May is Mental Health Awareness month, which is very timely considering the added stress, anxiety and uncertainty caused by COVID-19. Generally speaking, stress isn’t all bad. It drives us to perform well in certain situations such as meeting deadlines and delivering public speeches. The challenge with stress is when it becomes chronic. Constant stress and anxiety can cause increased levels of certain hormones, such as cortisol, which can cause systems of our body to react in ways that negatively affect our health.
A certain amount of stress is inevitable, so it is important to find ways to successfully manage stress levels to reduce those negative health consequences. In recent years, people have been turning to meditation, yoga, tai chi and qi gong to help manage the effects of stress and improve their overall health. Once considered solely Eastern religious practices, these activities are becoming increasingly popular among the general public and with researchers due to proven benefits to physical and mental health as well as brain function.
Thanks to a growing body of research, we have a better understanding of how these practices help people manage stress levels and improve health. According to a 2018 article published in Frontiers in Human Neuroscience, the beneficial effects of these activities are well established and share a common foundation. A large-scale review of research studies named in the article states that these types of activities “reduce multiple physiological stress markers” including “heart rate, blood pressure, cortisol levels and inflammatory bodies” (Pascoe et al., 2017). The underlying mechanism associated with these health improvements is tied to the function of a specific nerve, called the Vagus Nerve, and its relationship to breathing.
Contemplative activities like meditation, yoga, tai chi and qi gong all involve paying attention to and modifying breath patterns. Specific breathing techniques shared by these practices include: 1) slowing down breath cycles, reducing the number of breaths per minute, 2) emphasis on slowing exhalations compared to inhalations and 3) shifting from “chest breathing” to “belly breathing,” often referred to as diaphragmatic breathing.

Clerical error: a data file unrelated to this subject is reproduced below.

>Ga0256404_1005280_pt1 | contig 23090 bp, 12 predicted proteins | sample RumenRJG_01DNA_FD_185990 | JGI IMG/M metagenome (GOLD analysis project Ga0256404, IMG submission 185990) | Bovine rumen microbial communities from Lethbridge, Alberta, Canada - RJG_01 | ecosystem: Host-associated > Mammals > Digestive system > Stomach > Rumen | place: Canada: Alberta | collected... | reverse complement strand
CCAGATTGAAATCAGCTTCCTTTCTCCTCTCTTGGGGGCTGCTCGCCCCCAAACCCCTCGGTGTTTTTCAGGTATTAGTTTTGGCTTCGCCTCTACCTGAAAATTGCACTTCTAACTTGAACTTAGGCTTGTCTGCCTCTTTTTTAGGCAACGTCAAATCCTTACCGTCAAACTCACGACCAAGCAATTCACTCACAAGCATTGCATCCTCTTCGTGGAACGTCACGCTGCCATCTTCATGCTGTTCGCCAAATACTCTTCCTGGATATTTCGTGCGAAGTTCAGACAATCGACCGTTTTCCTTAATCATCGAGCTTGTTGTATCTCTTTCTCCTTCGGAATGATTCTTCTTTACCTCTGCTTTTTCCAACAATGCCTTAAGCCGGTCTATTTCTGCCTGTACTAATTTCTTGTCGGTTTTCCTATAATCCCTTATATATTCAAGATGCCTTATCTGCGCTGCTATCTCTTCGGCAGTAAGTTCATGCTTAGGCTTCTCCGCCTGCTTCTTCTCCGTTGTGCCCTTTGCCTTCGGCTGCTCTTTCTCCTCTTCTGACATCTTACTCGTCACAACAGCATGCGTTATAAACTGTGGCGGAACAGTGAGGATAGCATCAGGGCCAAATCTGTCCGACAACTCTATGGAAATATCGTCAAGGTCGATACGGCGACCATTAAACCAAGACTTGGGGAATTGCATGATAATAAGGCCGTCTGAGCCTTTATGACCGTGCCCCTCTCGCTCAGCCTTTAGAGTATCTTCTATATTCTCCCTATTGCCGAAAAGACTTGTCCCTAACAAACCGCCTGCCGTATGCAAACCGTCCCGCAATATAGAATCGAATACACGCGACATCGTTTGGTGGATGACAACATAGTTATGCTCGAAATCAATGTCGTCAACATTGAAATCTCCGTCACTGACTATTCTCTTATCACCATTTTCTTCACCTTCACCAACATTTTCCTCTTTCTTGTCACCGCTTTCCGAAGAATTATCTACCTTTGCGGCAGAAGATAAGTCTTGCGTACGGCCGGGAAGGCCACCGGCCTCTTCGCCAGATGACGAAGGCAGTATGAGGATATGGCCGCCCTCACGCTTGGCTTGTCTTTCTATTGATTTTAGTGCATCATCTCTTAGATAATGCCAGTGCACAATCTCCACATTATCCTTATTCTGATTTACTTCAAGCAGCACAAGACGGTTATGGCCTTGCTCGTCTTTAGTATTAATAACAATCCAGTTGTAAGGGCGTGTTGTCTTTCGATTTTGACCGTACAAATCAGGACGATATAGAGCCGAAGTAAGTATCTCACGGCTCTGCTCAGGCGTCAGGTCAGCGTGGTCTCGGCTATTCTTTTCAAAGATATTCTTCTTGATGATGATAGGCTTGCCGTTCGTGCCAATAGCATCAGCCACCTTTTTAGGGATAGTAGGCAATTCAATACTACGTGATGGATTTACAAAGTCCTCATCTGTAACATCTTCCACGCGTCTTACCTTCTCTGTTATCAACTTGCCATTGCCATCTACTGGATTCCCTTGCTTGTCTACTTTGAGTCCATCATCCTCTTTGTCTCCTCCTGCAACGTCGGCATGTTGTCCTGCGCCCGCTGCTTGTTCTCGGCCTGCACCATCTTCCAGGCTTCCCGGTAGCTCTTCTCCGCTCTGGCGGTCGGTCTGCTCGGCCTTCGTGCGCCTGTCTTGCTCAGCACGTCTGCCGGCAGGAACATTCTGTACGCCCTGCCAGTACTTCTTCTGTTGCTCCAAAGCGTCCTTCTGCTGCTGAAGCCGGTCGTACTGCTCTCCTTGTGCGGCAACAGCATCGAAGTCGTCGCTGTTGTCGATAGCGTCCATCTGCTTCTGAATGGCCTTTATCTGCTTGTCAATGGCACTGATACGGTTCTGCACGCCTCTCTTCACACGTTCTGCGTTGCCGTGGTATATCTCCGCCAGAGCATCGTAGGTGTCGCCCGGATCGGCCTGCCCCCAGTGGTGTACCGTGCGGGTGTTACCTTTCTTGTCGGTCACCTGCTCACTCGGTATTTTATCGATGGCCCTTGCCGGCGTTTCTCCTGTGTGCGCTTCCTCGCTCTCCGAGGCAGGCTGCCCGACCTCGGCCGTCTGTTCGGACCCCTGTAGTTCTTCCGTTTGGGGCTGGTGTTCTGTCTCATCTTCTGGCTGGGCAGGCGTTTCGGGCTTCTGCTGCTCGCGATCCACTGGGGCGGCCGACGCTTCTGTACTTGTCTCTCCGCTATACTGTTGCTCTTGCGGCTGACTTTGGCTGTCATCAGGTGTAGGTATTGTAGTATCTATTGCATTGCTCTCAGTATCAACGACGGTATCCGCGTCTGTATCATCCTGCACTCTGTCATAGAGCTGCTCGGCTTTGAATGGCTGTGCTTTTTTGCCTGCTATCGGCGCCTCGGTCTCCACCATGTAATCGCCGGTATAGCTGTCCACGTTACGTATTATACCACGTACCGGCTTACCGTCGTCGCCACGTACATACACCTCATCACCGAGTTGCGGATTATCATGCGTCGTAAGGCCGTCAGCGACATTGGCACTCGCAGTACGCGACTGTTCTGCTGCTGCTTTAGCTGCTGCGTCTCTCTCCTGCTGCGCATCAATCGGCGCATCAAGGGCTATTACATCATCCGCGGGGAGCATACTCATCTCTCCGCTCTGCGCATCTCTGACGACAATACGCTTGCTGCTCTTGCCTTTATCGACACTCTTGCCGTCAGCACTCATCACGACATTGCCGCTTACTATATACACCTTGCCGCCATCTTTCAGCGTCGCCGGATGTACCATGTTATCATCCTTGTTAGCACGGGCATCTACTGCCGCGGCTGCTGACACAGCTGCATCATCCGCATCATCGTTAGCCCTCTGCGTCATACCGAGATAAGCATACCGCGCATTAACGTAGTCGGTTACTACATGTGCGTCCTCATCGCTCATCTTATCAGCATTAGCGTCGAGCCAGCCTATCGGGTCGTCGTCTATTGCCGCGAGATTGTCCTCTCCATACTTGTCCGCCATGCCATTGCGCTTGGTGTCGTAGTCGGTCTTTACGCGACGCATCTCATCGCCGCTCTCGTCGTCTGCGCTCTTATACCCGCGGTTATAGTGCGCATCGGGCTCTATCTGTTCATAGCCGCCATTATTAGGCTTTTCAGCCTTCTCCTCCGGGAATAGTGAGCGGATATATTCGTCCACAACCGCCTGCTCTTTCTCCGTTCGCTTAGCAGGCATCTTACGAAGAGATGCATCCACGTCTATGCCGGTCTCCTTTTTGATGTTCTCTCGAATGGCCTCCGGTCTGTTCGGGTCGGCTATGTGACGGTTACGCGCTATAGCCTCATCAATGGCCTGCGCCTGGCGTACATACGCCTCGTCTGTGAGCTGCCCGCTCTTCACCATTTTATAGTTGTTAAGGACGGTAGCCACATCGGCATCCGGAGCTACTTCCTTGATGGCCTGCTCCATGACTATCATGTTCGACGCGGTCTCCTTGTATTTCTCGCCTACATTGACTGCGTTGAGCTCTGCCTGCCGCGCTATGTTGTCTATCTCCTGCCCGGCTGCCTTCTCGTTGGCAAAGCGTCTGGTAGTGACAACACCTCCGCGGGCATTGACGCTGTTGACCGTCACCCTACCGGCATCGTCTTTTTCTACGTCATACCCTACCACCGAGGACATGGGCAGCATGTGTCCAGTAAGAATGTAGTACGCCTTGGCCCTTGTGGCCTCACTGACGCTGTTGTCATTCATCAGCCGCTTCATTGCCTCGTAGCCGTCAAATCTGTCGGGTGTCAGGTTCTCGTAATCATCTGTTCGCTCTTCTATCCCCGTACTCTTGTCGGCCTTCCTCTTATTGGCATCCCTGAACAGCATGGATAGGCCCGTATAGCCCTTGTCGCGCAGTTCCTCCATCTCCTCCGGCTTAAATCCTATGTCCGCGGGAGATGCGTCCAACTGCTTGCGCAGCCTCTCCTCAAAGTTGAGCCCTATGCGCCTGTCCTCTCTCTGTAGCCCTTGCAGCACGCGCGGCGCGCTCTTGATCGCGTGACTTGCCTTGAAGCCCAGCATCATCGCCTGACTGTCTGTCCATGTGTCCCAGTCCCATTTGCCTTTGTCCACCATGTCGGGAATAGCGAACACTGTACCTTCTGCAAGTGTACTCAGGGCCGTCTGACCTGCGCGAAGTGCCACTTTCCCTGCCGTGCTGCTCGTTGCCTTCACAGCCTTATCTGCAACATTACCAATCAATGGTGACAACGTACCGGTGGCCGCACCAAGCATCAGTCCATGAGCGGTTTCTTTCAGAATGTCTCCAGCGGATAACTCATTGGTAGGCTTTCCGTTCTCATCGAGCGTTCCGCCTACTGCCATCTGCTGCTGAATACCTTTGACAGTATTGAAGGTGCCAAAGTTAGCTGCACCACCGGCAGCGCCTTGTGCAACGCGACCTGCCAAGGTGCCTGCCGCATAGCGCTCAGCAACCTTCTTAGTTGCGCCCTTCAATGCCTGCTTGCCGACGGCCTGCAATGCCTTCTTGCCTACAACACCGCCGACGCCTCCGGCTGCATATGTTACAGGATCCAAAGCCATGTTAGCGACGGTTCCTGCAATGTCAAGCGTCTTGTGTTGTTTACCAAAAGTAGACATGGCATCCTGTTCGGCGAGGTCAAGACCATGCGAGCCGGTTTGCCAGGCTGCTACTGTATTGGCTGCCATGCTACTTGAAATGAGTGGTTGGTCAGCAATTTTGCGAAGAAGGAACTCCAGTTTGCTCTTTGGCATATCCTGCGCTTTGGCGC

Practical cues for this type of breathing include:
•Relaxing muscles around the face, neck, shoulders, arms, and ribs
•Inhaling and exhaling through the nose with the mouth closed
•Allowing the lungs to fully expand with each inhale and fully “deflate” with each exhale
•Allowing the rib cage to expand and diaphragm to lower with each inhale and then reversing that process with each exhale.
Research has consistently supported the benefits of these breathing practices in that they lower heart rate, blood pressure and blood lipid profiles; all factors tied to chronic disease risk (Ospina et al. 2007). More current research involving the vagus nerve is helping to explain why breathing in this way causes these changes.
The vagus nerve is a unique part of the nervous system. It has two branches that run from the brainstem throughout the whole body, connecting directly with all organs and systems of the body, including the heart, lungs and digestive system. Simply stated, one branch of the vagus nerve is involved in the flight/flight reaction (sympathetic nervous system) and the other branch involves the rest/digest system (parasympathetic nervous system). Just as the name implies, the parasympathetic system puts the brakes on the sympathetic nervous system, helping the body shift from a fight or flight stress response to a more relaxed state. Slow, relaxed breathing activates the parasympathetic rest and digest system, sending signals of safety and security to the organs of the body, causing physiological changes that support optimal heart, lung and digestive functions.
In a nutshell, breathing activities such as those mentioned here, help reorient the body’s nervous system response. Over time and with consistent practice, we are better able to recognize unhealthy reactions to stress and use breathing techniques to balance the systems of our bodies in ways that improve our health and lower our risk for disease.
In addition to classes offered through the YMCA, NCRD and other local partners, there are many free on-line resources for developing these breathing techniques. Michelle Jenck, who holds a Master of Education in Health and Kinesiology, has created a short video demonstration of a simple breathing activity.
During this time of uncertainty and added stress, consider adding a five-minute breathing practice to your daily routine to help regulate and improve your body’s stress response.
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